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True Heart

by Marissa Moss
Illustrated by C.F. Payne

Published by Silver Whistle/Harcourt Brace, 1999
32 pages
ISBN: 0-15-201344-X

Ages 6 - 9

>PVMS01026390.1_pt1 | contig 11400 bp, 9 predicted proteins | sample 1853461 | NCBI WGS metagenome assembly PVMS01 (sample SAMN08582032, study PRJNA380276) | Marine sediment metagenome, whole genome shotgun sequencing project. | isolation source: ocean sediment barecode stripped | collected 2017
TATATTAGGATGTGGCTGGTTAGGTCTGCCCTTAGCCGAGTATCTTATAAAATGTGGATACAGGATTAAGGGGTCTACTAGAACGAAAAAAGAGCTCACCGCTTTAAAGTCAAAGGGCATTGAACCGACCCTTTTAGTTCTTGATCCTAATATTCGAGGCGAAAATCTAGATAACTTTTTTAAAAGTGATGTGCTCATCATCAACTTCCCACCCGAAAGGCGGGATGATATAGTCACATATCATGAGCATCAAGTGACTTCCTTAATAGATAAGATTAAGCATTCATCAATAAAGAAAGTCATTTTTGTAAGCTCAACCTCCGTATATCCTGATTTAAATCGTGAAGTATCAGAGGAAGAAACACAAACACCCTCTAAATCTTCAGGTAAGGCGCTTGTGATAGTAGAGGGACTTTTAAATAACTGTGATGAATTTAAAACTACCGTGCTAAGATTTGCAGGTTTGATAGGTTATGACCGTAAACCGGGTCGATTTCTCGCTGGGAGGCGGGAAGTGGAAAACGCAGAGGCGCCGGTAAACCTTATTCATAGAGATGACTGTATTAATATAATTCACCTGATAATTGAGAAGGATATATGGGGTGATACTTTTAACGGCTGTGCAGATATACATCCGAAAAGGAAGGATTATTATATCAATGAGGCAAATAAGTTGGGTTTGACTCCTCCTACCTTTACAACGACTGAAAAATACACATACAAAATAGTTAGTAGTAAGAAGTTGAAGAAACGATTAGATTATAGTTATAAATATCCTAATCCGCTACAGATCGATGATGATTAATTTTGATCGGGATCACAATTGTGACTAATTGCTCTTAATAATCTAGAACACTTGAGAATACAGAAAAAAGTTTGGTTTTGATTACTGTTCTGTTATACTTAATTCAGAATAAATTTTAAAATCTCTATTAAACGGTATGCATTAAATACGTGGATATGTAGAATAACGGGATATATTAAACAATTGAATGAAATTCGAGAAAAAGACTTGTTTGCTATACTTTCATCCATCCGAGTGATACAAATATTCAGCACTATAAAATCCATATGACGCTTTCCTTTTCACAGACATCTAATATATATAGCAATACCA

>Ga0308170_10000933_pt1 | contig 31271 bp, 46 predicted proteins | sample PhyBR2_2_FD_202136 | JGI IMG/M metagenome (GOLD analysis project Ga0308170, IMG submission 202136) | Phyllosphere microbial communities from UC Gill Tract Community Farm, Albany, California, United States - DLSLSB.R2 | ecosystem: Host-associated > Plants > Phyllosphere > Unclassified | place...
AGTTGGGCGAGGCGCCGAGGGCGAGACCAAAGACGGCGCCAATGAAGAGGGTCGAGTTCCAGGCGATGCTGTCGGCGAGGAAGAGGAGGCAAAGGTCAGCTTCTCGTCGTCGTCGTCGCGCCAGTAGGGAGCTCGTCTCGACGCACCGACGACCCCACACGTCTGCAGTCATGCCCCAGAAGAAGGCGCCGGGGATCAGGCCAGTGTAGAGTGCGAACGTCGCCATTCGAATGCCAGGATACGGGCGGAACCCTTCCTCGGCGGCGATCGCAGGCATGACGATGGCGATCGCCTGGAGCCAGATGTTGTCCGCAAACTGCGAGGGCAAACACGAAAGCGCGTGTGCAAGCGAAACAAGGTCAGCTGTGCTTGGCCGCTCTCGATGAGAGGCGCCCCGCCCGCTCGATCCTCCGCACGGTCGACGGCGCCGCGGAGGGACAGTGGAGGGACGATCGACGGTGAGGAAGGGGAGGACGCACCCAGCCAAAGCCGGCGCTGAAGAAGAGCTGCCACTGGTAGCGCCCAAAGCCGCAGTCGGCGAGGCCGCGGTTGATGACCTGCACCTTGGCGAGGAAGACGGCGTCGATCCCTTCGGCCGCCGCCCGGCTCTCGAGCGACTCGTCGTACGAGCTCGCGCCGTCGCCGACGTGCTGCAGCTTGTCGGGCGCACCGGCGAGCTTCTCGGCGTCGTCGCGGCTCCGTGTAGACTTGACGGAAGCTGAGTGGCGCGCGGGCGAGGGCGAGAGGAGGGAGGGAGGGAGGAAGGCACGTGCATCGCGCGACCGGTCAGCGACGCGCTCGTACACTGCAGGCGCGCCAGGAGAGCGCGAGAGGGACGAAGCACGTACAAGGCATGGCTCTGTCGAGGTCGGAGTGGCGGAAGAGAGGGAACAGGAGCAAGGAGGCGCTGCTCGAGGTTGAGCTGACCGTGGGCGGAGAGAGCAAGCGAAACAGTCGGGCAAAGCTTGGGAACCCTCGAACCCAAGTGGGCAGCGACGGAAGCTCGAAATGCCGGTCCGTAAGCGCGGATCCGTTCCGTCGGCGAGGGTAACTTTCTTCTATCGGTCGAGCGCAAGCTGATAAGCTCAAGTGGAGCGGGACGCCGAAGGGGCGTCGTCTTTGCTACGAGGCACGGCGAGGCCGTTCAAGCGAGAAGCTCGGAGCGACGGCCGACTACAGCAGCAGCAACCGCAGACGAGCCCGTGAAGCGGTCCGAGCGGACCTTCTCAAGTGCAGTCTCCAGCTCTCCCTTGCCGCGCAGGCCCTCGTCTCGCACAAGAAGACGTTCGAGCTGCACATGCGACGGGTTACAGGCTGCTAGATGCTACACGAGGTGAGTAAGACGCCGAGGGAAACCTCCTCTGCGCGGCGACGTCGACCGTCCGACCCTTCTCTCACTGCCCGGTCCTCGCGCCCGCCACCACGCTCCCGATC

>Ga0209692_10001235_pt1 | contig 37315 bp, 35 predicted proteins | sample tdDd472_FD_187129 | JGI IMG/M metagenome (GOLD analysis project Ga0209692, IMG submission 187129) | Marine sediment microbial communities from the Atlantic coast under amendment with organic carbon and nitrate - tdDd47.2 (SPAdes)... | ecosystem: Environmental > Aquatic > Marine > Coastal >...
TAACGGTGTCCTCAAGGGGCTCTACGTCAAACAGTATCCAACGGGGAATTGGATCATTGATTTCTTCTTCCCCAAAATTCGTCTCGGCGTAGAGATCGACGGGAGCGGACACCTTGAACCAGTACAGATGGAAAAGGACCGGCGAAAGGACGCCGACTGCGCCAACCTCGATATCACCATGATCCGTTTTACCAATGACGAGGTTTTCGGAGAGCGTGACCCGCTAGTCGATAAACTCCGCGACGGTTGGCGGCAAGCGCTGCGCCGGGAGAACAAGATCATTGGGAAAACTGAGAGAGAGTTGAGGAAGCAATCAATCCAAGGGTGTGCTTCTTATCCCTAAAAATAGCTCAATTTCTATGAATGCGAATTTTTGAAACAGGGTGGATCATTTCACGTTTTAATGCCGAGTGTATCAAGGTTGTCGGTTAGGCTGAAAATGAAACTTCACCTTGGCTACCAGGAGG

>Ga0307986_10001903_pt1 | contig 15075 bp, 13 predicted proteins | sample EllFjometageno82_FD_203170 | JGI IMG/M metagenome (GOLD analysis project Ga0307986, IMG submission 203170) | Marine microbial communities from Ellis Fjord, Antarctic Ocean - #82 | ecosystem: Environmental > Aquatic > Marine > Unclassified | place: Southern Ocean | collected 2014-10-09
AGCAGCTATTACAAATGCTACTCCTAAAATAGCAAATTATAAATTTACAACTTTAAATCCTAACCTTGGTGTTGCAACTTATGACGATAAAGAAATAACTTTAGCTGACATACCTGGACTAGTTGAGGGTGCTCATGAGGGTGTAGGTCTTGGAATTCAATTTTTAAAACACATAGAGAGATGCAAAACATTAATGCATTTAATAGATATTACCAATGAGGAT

A picture book story based on true railroad history involves a teenage girl left to take care of her eight brothers and sisters after her parents' death from typhus in 1893. At first 16-year-old Bee took in laundry. After she found out that railroad work paid better, she got a job loading freight for Union Pacific. It wasn't easy for her to get the job, and then it was difficult for her to ignore the taunts of fellow workers who had never worked along side a female, but Bee established herself as a reliable worker. She actually loved the trains and the names of their destinations. She enjoyed imagining where the passengers were traveling, and why, and she wanted to take them there herself. Sometimes she was allowed to back up the engine and couple it to cars on side tracks. Now and then Ole Pete, one of the engineers, let Bee drive all the way to the next station. Train robberies weren't uncommon in those years; during a robbery one day Ole Pete and the coal feeder were wounded. The delayed passengers let it be known that all they wanted was to get going, even with a substitute engineer who was a young woman, at that. Bee later established herself as an engineer, and her favorite engine to drive had the official name,"True Heart." Although Bee's own true heart and life are fictional, at the back of the book one can see the black-and-white archival photograph of a female train crew that supports Moss's personal research into the role of women as workers within U.S. railroad history. The illustrations were done in mixed media by Payne in this, his first book for children, although he has a long, distinguished career as an artist in other areas. His beautiful work shows a clear understanding of the story, landscapes, trains, and time period. Although the events of the story itself may seem coincidental, it brings to life a fragment of the hidden history of women laborers as well as of railroad history. As Moss writes at the end of her notes: "...there's truth in fiction, and there's truth in the many stories of people like Bee - whose names we'll never know but can only imagine - people who had the determination to live out their dreams." True Heart is a uniquely inspirational historical story representing some of the young women of America's past, girls who had to become breadwinners and who worked hard at manual labor to realize their dreams. CCBC categories: Historical People, Places and Events; Picture Books for Older Children.  © Cooperative Children's Book Center

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